On Sept. 20, 1870 , the pope ceased to be head of the Papal States . In fact the Papal States had disappeared. The army of the Italian king, Victor Emmanuel , had entered the Eternal City and in effect deposed the pope as the temporal ruler of Rome , wiping out a rule that in some fashion had lasted for 1,500 years. David I. Kertzer ’s “Prisoner of the Vatican ” is a narrative history of the events before the fall of Rome to the House of Savoy and the two decades thereafter. The story Kertzer tells is even-handed. It is propaganda neither for Pius IX nor Emmanuel . Author of “The Popes Against the Jews,” Kertzer might not seem to be disposed to be fair to the papacy. Nevertheless he has succeeded in writing a fair and fascinating book.

I was surprised by three elements in the story.

Many of the European leaders who might have come to the pope’s aid did not do so because they disapproved so strongly of the definition of papal infallibility. The precision that entered the document before it was voted on (in matters of faith and morals for the whole church and as head of the whole church) never seemed to catch up with the European elites.

The leaders of the new Italy were willing to give the pope all the land west of the Tiber , the so-called Leonine City , as his personal domain -- a Vatican City solution with a much larger slice of land. Pius IX turned them down. So he and his successors were “prisoners of the Vatican ” until the Lateran Treaty of 1929.

Finally the pope and his cardinals seemed to have been confident for many years that just as invaders were expelled at other times in history, this dubious Italian monarchy would be turned out too.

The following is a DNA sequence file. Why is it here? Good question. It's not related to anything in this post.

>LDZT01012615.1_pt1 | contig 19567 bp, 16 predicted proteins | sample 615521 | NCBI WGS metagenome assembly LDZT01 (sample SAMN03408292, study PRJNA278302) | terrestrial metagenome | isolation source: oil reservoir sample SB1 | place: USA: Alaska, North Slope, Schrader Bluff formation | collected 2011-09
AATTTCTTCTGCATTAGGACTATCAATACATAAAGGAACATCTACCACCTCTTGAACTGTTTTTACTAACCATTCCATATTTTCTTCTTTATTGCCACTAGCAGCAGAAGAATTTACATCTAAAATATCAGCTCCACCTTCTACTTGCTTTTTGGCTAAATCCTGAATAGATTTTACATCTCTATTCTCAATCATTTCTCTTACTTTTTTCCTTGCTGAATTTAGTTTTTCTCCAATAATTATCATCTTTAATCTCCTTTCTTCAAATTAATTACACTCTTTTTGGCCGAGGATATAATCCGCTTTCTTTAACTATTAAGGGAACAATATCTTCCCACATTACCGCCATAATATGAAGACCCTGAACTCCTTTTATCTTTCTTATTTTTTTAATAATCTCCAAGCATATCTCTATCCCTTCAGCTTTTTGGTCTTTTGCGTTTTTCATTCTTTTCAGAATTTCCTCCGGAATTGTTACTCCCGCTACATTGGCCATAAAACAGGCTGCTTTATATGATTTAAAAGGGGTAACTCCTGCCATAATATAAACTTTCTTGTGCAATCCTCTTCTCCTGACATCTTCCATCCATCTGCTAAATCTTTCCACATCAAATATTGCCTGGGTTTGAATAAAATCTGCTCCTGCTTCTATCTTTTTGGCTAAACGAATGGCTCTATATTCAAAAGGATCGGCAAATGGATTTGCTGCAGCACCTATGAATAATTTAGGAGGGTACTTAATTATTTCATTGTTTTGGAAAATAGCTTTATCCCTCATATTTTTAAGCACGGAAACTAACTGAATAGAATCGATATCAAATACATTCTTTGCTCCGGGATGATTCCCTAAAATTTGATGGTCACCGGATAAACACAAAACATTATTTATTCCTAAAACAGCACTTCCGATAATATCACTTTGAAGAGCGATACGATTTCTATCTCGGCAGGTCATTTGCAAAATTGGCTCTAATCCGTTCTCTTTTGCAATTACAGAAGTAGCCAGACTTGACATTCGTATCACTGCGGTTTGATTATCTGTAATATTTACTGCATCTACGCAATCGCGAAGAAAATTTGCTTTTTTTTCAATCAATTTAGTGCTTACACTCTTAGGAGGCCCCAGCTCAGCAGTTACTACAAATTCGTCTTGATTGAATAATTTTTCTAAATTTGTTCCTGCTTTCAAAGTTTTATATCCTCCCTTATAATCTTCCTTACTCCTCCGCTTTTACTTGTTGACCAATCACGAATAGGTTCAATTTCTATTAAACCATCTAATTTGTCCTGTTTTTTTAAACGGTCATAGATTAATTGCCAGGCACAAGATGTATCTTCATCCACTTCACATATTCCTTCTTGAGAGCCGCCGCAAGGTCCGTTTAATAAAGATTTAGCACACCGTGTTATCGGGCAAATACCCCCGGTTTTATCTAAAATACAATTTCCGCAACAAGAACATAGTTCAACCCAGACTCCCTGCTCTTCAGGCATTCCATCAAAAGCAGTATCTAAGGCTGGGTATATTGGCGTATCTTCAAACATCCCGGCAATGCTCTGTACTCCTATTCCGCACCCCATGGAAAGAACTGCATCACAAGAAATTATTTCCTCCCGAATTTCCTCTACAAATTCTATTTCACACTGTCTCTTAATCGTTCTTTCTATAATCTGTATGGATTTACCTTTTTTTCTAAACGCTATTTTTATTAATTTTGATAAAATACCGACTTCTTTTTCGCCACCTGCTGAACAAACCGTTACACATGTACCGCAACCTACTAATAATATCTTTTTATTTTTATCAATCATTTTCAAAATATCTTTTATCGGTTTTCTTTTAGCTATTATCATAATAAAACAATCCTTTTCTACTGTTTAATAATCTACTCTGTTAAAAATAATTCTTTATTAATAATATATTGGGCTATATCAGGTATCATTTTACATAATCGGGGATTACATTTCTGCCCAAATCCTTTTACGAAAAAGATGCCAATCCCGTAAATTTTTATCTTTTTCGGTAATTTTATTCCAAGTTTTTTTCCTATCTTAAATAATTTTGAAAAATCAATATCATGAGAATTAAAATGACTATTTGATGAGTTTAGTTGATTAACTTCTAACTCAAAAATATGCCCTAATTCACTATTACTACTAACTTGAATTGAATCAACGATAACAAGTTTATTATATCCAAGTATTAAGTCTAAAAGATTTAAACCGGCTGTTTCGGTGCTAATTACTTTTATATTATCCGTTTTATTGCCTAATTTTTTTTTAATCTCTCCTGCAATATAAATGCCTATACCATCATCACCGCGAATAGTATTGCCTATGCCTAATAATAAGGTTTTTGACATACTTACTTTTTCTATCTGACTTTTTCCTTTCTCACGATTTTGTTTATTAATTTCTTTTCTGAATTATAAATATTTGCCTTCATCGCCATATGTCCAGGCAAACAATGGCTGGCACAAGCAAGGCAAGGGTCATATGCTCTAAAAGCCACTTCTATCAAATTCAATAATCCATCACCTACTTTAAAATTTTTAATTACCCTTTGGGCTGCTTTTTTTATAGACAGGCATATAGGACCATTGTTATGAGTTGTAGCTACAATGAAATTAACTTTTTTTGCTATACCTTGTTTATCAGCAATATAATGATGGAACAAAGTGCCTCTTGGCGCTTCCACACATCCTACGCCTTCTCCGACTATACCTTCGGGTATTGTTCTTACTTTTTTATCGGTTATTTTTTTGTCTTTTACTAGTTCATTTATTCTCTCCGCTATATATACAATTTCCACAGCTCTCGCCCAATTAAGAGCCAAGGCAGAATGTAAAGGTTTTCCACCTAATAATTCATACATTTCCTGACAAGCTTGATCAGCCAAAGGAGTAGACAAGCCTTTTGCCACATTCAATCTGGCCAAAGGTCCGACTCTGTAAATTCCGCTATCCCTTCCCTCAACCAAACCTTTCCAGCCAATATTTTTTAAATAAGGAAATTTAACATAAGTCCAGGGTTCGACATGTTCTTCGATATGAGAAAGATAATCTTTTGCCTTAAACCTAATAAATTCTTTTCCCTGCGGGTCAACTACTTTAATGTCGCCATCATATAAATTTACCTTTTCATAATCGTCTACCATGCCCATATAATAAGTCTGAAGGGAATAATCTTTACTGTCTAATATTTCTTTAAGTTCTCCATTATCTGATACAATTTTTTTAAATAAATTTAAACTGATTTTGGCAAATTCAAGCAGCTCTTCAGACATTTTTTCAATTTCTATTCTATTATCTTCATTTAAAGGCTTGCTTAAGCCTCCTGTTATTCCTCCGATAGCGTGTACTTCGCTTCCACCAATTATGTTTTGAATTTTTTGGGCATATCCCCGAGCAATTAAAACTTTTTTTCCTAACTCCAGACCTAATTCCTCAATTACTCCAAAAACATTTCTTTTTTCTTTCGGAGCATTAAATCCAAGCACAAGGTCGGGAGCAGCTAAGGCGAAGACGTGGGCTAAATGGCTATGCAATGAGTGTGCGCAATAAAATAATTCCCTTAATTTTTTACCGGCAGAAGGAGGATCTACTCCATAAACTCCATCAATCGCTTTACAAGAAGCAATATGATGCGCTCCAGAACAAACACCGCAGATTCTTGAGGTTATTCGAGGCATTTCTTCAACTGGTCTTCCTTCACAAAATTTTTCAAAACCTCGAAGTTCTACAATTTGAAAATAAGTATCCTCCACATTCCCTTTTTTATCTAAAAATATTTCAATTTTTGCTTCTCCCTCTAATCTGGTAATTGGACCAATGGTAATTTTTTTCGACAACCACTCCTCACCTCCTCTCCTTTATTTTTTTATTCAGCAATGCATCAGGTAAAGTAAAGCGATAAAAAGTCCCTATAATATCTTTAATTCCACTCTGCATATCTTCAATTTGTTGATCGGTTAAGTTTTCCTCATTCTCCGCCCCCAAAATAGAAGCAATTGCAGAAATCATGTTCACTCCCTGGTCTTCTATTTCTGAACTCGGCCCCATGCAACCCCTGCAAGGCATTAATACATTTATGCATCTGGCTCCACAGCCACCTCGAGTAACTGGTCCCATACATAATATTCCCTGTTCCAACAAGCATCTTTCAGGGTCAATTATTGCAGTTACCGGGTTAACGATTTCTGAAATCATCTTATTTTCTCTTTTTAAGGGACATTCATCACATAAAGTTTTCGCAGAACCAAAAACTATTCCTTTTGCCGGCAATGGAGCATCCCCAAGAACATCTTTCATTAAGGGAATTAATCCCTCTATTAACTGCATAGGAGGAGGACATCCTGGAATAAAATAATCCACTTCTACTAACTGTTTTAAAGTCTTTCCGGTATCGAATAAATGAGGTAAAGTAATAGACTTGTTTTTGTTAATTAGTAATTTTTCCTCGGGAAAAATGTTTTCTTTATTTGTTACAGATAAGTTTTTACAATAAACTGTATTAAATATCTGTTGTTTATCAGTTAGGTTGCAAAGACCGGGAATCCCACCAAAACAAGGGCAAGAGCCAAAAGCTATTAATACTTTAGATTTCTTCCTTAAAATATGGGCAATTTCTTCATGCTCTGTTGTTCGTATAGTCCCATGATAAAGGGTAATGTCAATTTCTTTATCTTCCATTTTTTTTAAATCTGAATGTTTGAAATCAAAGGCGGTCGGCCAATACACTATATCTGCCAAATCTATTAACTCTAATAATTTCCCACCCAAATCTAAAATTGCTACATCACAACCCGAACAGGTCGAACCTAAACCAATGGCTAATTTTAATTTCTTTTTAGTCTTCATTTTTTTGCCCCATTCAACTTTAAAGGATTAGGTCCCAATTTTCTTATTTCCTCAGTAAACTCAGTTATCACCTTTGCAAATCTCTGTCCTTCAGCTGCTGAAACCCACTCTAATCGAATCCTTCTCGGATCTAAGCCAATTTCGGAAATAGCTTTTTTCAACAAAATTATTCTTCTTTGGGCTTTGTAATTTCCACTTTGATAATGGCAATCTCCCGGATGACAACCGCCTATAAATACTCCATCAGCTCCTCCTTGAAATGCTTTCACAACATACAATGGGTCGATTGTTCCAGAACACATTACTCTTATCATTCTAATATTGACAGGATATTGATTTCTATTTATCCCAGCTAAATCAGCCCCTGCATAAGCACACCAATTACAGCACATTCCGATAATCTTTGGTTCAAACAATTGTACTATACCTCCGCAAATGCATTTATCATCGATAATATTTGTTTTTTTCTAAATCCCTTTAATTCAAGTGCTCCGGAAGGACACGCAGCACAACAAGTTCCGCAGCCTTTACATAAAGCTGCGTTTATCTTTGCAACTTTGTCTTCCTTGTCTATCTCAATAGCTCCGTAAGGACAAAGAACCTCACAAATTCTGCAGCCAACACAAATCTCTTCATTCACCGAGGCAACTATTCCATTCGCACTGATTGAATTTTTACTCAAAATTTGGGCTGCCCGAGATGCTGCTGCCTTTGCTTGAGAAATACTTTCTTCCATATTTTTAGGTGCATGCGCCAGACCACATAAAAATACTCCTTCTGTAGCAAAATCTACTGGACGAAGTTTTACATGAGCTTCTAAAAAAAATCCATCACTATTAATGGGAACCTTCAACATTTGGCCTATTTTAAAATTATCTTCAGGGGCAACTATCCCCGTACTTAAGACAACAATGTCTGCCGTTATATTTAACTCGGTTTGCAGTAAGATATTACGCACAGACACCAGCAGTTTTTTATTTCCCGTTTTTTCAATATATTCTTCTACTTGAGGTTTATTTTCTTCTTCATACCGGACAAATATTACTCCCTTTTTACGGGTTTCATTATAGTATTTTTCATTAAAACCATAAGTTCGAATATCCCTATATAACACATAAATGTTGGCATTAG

Most Catholic historians today would say that the loss of the temporal power over Italy was a blessing in disguise. Few Catholics would be eager to seek the return of the Papal States , Kertzer observes in conclusion: “Today there is no doubt in Rome who is the most powerful leader. One man alone…is seen as embodying society’s deepest aspirations, a man whose every act is the object of adulatory front-page coverage in the press, even of the left.”

The pope seemed to lose in 1870 and vicious anti-clericals like Garibaldi seemed to have won. Yet the papacy, by giving up power, however unwillingly, actually became more powerful. It is a puzzle the next pope should ponder when he considers whether to continue the authoritative centralism of the present style of papal governance.

There is a major problem with the book, however. Its subtitle is “The Popes’ Secret Plot to Capture Rome From the New Italian State.” The press release that accompanied my review copy emphasizes the “plot.” In the first 271 pages there is nary a word about the plot. Then the last chapter is entitled “The Pope’s Secret Plan.” However, I can’t find the words “a plot” anywhere in the chapter. Nor is any real plot described. Leo XIII , Pius IX ’s successor, did frequently discuss with his cardinals the possibility of going into exile and perhaps finding support for the restoration of temporal power from another country. These discussions were secrets to neither the Italian government nor to other European countries or anyone who read newspapers in Italy . Nothing ever came of these discussions. The pope stayed in Rome . Whether his conversations with the cardinals and his attempt to find support from other European countries (a lost cause) could be fairly called a plot is problematic at best. Even the author does not call it a plot in this brief chapter, which seems to be a last-minute addition to the book.